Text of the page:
My students are often skeptical of this analysis. Perhaps drug dealers are not smart enough to figure this out, they think. Then I ask them about what happens at an Auburn University football game. “If you went tailgating before the game, what alcohol drink would you most likely see people drinking?” The answer is nearly unanimous – beer. Then I ask them, “Once you get into the stadium (where alcohol is prohibited) what type of alcohol are you most likely going to see consumed?” The students’ eyes bug out and I have seen a jaw or two actually drop because they know the answer is some type of high potency liquor.
Prohibition is like on Star Trek when they encounter a “spatial anomaly” that acts as an “energy-dampening field.” It’s kind of like the Chinese handcuffs of science fiction – the more energy you use to break free of the Chinese handcuffs or the spatial anomaly, the more stuck you become and the more you get dragged closer to the spatial anomaly. With prohibition, the more the government tries to enforce it, the higher the price and the more effort that will be exerted to overcome the prohibition, whether that is higher potency, more dangerous concentrated drugs, larger bribes, more powerful guns …
Daily Bell: What are the effects of prohibition policies on crime rates and government corruption rates?
Mark Thornton responds to former DEA administrator Peter Bensinger’s claim that the legalization of marijuana is a disaster. Thornton is a Senior Fellow at the Mises Institute.
Ryan McMaken writes in today’s Mises Daily:
Amendment 64, with all its language covering “equipment, products, [and] materials,” hints at the economic complexity that has always existed behind recreational drugs, but which now, in a limited case in a limited jurisdiction, has emerged from the black market and underground operations into the light of the larger marketplace. The cannabis market is not simply a matter of putting some leaves in small bags. The new legal market, instead, is a market with far better quality control and accountability on the part of merchants. And it means economic growth for many industries that have never traditionally been connected with recreational drugs.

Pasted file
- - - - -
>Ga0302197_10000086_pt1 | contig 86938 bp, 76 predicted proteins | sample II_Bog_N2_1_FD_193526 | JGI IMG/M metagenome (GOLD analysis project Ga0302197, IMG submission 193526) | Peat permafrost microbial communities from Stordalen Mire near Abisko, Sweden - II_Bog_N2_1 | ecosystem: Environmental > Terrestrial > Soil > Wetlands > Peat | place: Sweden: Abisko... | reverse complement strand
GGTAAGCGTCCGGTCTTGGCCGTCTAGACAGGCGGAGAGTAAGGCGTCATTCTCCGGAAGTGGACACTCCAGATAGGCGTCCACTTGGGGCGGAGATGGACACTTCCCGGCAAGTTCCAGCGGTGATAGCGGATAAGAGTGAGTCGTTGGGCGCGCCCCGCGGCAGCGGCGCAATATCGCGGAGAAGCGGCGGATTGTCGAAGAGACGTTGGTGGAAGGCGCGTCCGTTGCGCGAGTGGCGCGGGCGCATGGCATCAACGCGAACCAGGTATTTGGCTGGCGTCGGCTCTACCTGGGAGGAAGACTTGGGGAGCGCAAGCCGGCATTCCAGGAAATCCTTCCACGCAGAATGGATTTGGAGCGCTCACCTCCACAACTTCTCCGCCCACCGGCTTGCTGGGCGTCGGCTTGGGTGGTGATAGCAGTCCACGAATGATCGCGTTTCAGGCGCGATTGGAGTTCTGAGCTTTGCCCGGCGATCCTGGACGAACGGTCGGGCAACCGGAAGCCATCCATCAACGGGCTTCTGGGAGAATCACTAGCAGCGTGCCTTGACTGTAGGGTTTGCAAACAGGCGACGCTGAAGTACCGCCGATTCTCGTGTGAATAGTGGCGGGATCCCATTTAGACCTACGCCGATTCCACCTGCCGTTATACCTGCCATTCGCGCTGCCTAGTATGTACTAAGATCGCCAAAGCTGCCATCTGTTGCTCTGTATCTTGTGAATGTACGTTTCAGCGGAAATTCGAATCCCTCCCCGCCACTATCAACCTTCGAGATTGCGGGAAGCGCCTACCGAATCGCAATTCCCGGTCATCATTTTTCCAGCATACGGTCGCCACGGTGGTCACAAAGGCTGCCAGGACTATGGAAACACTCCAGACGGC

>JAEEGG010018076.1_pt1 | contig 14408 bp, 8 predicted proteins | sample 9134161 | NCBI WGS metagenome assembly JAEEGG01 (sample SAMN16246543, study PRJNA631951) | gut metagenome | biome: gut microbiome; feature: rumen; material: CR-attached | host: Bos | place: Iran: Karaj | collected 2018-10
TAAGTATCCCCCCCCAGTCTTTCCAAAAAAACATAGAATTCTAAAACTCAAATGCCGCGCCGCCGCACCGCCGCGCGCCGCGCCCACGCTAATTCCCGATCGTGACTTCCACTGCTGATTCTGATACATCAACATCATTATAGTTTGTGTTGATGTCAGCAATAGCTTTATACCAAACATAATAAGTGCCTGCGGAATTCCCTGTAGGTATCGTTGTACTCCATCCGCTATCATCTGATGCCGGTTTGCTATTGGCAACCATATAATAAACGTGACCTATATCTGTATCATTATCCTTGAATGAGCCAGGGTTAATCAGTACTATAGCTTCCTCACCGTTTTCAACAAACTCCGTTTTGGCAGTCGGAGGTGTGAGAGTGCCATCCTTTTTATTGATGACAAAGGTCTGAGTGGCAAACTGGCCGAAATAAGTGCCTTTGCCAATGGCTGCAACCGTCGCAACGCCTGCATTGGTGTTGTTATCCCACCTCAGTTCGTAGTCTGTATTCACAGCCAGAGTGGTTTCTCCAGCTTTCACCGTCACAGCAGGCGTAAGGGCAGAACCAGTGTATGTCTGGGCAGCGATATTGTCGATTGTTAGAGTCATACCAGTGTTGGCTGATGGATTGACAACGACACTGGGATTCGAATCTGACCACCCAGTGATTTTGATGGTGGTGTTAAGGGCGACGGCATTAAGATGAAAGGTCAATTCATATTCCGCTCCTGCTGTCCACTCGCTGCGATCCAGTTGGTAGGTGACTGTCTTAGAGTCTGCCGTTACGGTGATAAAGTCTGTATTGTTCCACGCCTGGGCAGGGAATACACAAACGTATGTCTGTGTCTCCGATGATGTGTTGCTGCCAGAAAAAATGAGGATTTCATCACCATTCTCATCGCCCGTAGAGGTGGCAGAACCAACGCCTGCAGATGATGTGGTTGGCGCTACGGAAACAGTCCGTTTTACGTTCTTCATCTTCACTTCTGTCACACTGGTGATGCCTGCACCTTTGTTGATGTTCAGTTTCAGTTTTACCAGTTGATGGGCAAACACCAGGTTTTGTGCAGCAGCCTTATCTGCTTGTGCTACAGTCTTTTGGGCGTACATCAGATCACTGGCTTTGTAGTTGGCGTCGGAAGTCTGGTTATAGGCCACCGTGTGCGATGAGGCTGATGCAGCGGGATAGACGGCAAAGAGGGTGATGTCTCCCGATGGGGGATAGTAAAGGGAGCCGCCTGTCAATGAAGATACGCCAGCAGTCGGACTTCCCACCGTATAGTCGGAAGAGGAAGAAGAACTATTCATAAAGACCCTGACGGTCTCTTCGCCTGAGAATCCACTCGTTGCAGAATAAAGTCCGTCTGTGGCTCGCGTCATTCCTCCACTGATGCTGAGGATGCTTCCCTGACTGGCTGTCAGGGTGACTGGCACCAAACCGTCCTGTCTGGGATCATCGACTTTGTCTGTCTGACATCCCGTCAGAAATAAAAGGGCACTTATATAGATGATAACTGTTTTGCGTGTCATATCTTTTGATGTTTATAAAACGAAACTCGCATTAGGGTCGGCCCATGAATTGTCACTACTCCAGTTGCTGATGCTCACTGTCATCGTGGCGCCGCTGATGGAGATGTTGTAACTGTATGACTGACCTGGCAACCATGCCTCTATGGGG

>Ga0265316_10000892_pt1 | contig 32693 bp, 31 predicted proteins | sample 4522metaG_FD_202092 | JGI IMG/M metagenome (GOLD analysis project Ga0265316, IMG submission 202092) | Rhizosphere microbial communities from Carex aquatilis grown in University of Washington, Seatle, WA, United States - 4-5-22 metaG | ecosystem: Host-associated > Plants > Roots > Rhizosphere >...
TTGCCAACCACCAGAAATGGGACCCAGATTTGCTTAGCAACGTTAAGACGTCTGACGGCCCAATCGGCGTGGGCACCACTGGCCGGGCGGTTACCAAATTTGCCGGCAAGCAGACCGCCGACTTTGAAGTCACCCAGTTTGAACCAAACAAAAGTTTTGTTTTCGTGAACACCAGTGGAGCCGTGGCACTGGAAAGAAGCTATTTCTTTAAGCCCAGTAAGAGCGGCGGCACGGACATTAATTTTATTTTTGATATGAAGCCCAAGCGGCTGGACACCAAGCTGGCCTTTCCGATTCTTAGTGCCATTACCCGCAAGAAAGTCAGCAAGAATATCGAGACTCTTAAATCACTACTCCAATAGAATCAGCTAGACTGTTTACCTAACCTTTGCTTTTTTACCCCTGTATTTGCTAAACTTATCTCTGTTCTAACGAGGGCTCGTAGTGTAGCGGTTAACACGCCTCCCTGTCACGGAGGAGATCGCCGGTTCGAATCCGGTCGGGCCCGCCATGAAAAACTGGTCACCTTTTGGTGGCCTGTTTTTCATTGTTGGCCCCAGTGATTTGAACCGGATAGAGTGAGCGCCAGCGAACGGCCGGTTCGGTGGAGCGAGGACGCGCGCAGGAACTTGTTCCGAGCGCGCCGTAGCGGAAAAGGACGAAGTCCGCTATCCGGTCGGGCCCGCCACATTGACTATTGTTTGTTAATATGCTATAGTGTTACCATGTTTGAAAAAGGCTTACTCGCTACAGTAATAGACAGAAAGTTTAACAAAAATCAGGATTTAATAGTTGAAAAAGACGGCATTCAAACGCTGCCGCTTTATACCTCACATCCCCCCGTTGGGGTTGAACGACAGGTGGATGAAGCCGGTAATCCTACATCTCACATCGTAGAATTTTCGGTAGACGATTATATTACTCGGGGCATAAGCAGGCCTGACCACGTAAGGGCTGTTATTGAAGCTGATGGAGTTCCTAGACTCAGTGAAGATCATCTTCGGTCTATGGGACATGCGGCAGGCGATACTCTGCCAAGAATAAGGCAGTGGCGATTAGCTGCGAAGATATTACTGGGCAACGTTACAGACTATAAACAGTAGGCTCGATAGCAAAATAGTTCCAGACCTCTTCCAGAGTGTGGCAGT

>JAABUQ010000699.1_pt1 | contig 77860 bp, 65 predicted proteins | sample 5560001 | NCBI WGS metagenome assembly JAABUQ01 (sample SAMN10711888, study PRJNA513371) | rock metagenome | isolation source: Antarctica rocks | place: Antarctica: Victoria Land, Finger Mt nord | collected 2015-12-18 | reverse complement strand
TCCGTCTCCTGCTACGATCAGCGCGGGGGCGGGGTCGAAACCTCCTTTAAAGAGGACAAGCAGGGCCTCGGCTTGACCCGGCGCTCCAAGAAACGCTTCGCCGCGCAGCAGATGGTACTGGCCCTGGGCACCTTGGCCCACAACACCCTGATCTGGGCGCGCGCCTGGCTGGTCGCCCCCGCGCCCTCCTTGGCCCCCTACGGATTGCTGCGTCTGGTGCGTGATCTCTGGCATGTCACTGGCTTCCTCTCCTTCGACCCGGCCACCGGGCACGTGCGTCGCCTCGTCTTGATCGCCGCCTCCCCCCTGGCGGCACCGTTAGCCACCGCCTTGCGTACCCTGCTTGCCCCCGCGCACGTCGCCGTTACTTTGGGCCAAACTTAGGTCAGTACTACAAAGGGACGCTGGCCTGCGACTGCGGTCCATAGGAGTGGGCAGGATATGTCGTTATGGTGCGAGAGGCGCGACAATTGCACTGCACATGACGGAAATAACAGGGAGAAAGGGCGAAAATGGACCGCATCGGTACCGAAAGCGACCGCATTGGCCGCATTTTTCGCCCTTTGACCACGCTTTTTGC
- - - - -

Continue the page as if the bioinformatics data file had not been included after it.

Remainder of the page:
Supporting the cannabis merchants are a wide variety of enterprises from distribution warehouses to financial institutions, attorneys, short-haul truckers, and more. The new demand for commercial real estate to serve the needs of both producers and retail outlets has created a need for real estate brokers who can specialize in the cannabis industry, while attorneys assist with the drafting of legal documents, and accountants must be hired to keep track of the money. Unfortunately, many of these industries must continue to be wary of federal law, even when state law is clear on the matter. Banks, specifically, which are regulated at the federal level, only recently were given the green light by federal regulators to open accounts for cannabis-related businesses. The legality of this sort of banking remains on shaky ground, however, and many banks remain loath to participate, thus crippling the financial and banking opportunities for the cannabis industry in Colorado and Washington.
Interviewed by Paul Molloy, Mark Thornton talks about the economics of prohibition.
A little old, but new to Mises.org:
Mark Thornton discusses the War on Drugs at the Lions of Liberty podcast.